Leeds councillors worried about rickets

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HALF a million pounds should be spent in Leeds to prevent an illness associated with third world countries, according to the city’s Liberal Democrat councillors.

The Lib Dem group on Leeds City Council wants funding for free vitamin supplements for children under four.

Professor Dame Sally Davies, the chief medical officer, has previously expressed concern that up to 40 per cent of young children may have less than the ideal amount of vitamin D.

A shortage of vitamin D, found in oily fish and eggs, is one of the main causes of rickets which causes bones in young children to become soft.

Rickets has largely been associated with poorer countries but recent years have seen a rise in UK cases.

Figures from the Health and Social Care Information Centre show hospitals in the Yorkshire and Humber area recorded 32 admissions for rickets last year.

Councillor Sue Bentley, the Liberal Democrats’ spokeswoman on children in Leeds, said: “Vitamin deficiencies can cause really nasty health problems in young children. Rickets is perhaps the most prominent but we’ve seen increases in diseases related to other vitamin deficiencies too.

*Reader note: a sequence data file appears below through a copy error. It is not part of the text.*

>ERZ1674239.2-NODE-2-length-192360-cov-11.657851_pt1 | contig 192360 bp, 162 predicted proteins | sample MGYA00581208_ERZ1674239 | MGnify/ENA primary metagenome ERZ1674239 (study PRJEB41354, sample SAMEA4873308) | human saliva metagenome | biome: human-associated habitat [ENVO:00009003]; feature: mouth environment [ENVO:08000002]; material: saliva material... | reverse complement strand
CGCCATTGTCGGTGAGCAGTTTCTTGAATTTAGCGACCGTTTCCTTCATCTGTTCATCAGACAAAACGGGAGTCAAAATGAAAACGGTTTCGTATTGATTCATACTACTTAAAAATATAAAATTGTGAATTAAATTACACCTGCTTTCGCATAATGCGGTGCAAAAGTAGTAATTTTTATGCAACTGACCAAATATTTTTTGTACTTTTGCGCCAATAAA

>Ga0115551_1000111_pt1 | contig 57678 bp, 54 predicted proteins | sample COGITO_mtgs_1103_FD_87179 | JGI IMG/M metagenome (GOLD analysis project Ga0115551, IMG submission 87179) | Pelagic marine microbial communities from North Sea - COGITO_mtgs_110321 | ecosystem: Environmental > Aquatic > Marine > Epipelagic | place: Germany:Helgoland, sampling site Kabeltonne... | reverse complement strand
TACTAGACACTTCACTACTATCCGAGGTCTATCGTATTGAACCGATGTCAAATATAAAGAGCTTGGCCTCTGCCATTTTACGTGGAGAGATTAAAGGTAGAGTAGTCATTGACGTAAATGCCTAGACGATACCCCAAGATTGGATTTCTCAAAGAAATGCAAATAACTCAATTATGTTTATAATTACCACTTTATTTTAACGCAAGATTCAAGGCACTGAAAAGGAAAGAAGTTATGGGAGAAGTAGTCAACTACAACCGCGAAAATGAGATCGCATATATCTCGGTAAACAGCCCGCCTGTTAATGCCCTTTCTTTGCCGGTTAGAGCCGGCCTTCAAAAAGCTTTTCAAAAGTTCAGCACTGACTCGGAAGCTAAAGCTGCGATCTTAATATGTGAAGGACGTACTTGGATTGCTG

“Providing vitamins to young children is the cheapest and most effective way we can tackle this issue right now and I hope it’s something administration councillors will see the merit in.

“It would be nice to think that we could deal with this problem simply by getting children out in the sun more and encouraging healthy eating but I think that’s something we need to work on as a longer term solution and requires a wider cultural shift.”

The Lib Dems will propose an amendment which would see £430,000 of public health money spent on vitamins for children when the council budget is debated tomorrow.

james.reed@ypn.co.uk